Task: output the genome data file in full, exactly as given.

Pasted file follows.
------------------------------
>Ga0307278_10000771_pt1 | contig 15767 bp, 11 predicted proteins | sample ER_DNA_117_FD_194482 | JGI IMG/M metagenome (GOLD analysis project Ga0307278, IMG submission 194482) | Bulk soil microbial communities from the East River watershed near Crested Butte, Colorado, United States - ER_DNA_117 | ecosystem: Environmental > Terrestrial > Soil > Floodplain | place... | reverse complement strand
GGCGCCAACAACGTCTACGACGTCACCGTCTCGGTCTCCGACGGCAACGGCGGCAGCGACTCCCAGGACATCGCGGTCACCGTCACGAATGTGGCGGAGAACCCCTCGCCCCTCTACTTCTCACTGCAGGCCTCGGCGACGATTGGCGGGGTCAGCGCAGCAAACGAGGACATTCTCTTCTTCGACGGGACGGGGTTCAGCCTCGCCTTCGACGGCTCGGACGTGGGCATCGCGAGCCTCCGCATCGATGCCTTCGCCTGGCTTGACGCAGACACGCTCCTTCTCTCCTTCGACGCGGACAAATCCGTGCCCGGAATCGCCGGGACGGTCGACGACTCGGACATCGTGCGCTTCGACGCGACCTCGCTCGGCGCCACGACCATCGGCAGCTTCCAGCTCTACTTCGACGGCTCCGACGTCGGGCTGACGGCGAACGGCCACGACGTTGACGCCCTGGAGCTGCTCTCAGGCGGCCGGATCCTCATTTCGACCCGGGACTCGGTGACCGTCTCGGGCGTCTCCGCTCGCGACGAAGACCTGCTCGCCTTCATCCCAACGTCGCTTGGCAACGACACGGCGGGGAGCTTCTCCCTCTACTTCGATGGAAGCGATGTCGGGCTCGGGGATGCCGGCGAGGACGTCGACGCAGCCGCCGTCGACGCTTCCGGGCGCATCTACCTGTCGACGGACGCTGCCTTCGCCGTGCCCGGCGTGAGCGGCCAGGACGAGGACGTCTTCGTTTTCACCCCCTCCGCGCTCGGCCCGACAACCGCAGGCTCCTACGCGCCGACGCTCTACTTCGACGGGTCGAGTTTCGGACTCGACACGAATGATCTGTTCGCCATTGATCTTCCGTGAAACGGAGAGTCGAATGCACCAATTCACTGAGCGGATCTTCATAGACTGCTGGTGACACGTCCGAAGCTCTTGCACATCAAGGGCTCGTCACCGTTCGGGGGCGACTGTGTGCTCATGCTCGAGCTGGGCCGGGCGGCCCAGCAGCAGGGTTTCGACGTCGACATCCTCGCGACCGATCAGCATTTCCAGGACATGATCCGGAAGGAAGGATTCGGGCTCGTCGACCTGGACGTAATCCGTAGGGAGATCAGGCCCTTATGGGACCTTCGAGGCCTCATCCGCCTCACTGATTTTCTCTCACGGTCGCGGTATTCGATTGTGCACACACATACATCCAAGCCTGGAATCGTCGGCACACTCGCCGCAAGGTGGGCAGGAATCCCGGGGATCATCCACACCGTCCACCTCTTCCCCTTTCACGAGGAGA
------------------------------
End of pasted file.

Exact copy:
>Ga0307278_10000771_pt1 | contig 15767 bp, 11 predicted proteins | sample ER_DNA_117_FD_194482 | JGI IMG/M metagenome (GOLD analysis project Ga0307278, IMG submission 194482) | Bulk soil microbial communities from the East River watershed near Crested Butte, Colorado, United States - ER_DNA_117 | ecosystem: Environmental > Terrestrial > Soil > Floodplain | place... | reverse complement strand
GGCGCCAACAACGTCTACGACGTCACCGTCTCGGTCTCCGACGGCAACGGCGGCAGCGACTCCCAGGACATCGCGGTCACCGTCACGAATGTGGCGGAGAACCCCTCGCCCCTCTACTTCTCACTGCAGGCCTCGGCGACGATTGGCGGGGTCAGCGCAGCAAACGAGGACATTCTCTTCTTCGACGGGACGGGGTTCAGCCTCGCCTTCGACGGCTCGGACGTGGGCATCGCGAGCCTCCGCATCGATGCCTTCGCCTGGCTTGACGCAGACACGCTCCTTCTCTCCTTCGACGCGGACAAATCCGTGCCCGGAATCGCCGGGACGGTCGACGACTCGGACATCGTGCGCTTCGACGCGACCTCGCTCGGCGCCACGACCATCGGCAGCTTCCAGCTCTACTTCGACGGCTCCGACGTCGGGCTGACGGCGAACGGCCACGACGTTGACGCCCTGGAGCTGCTCTCAGGCGGCCGGATCCTCATTTCGACCCGGGACTCGGTGACCGTCTCGGGCGTCTCCGCTCGCGACGAAGACCTGCTCGCCTTCATCCCAACGTCGCTTGGCAACGACACGGCGGGGAGCTTCTCCCTCTACTTCGATGGAAGCGATGTCGGGCTCGGGGATGCCGGCGAGGACGTCGACGCAGCCGCCGTCGACGCTTCCGGGCGCATCTACCTGTCGACGGACGCTGCCTTCGCCGTGCCCGGCGTGAGCGGCCAGGACGAGGACGTCTTCGTTTTCACCCCCTCCGCGCTCGGCCCGACAACCGCAGGCTCCTACGCGCCGACGCTCTACTTCGACGGGTCGAGTTTCGGACTCGACACGAATGATCTGTTCGCCATTGATCTTCCGTGAAACGGAGAGTCGAATGCACCAATTCACTGAGCGGATCTTCATAGACTGCTGGTGACACGTCCGAAGCTCTTGCACATCAAGGGCTCGTCACCGTTCGGGGGCGACTGTGTGCTCATGCTCGAGCTGGGCCGGGCGGCCCAGCAGCAGGGTTTCGACGTCGACATCCTCGCGACCGATCAGCATTTCCAGGACATGATCCGGAAGGAAGGATTCGGGCTCGTCGACCTGGACGTAATCCGTAGGGAGATCAGGCCCTTATGGGACCTTCGAGGCCTCATCCGCCTCACTGATTTTCTCTCACGGTCGCGGTATTCGATTGTGCACACACATACATCCAAGCCTGGAATCGTCGGCACACTCGCCGCAAGGTGGGCAGGAATCCCGGGGATCATCCACACCGTCCACCTCTTCCCCTTTCACGAGGAGA